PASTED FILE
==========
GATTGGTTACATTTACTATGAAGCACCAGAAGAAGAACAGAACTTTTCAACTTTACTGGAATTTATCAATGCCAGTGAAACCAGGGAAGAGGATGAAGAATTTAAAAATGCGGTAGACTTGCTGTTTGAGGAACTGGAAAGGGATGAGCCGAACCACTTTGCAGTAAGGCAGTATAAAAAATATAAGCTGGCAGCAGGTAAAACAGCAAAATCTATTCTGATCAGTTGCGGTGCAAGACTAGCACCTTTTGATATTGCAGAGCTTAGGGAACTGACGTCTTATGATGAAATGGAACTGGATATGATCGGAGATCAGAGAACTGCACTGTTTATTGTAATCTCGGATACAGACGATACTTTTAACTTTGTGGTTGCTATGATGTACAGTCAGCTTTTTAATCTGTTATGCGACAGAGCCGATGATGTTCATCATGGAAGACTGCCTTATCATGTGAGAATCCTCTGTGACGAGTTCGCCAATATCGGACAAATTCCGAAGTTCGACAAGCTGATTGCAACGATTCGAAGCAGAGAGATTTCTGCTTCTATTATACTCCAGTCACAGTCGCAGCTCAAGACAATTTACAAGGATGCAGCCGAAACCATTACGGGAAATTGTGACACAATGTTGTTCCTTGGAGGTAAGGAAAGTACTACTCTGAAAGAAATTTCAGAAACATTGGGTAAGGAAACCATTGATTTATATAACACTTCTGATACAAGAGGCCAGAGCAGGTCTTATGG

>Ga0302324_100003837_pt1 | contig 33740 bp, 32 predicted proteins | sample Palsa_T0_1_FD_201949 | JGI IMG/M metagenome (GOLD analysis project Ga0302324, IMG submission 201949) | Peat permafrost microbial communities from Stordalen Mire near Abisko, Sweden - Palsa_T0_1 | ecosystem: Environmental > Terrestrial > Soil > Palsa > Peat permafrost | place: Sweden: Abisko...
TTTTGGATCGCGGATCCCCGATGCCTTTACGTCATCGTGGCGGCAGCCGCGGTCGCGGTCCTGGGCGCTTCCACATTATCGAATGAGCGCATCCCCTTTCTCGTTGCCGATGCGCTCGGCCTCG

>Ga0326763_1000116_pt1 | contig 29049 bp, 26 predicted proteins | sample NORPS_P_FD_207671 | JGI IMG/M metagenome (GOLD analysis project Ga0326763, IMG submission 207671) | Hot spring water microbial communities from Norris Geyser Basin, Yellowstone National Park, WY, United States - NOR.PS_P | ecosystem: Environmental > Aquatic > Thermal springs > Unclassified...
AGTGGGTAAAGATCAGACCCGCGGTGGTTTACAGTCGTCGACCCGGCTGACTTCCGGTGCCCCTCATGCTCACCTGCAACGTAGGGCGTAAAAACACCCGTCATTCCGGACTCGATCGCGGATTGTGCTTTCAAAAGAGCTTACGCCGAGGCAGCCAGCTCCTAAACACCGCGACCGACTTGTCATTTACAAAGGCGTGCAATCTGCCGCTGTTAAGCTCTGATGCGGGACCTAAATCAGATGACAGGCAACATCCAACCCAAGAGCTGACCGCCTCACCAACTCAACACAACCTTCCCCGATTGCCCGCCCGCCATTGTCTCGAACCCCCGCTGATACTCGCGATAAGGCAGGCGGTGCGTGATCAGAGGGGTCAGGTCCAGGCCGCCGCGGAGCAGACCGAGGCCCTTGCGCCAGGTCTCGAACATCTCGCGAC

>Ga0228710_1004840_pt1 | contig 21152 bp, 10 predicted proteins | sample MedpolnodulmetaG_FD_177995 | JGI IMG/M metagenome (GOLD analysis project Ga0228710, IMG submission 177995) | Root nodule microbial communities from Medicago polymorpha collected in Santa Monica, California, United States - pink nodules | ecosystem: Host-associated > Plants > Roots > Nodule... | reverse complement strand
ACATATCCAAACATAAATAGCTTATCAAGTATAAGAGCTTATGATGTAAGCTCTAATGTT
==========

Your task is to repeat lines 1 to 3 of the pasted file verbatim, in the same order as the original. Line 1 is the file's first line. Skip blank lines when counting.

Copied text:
GATTGGTTACATTTACTATGAAGCACCAGAAGAAGAACAGAACTTTTCAACTTTACTGGAATTTATCAATGCCAGTGAAACCAGGGAAGAGGATGAAGAATTTAAAAATGCGGTAGACTTGCTGTTTGAGGAACTGGAAAGGGATGAGCCGAACCACTTTGCAGTAAGGCAGTATAAAAAATATAAGCTGGCAGCAGGTAAAACAGCAAAATCTATTCTGATCAGTTGCGGTGCAAGACTAGCACCTTTTGATATTGCAGAGCTTAGGGAACTGACGTCTTATGATGAAATGGAACTGGATATGATCGGAGATCAGAGAACTGCACTGTTTATTGTAATCTCGGATACAGACGATACTTTTAACTTTGTGGTTGCTATGATGTACAGTCAGCTTTTTAATCTGTTATGCGACAGAGCCGATGATGTTCATCATGGAAGACTGCCTTATCATGTGAGAATCCTCTGTGACGAGTTCGCCAATATCGGACAAATTCCGAAGTTCGACAAGCTGATTGCAACGATTCGAAGCAGAGAGATTTCTGCTTCTATTATACTCCAGTCACAGTCGCAGCTCAAGACAATTTACAAGGATGCAGCCGAAACCATTACGGGAAATTGTGACACAATGTTGTTCCTTGGAGGTAAGGAAAGTACTACTCTGAAAGAAATTTCAGAAACATTGGGTAAGGAAACCATTGATTTATATAACACTTCTGATACAAGAGGCCAGAGCAGGTCTTATGG

>Ga0302324_100003837_pt1 | contig 33740 bp, 32 predicted proteins | sample Palsa_T0_1_FD_201949 | JGI IMG/M metagenome (GOLD analysis project Ga0302324, IMG submission 201949) | Peat permafrost microbial communities from Stordalen Mire near Abisko, Sweden - Palsa_T0_1 | ecosystem: Environmental > Terrestrial > Soil > Palsa > Peat permafrost | place: Sweden: Abisko...
TTTTGGATCGCGGATCCCCGATGCCTTTACGTCATCGTGGCGGCAGCCGCGGTCGCGGTCCTGGGCGCTTCCACATTATCGAATGAGCGCATCCCCTTTCTCGTTGCCGATGCGCTCGGCCTCG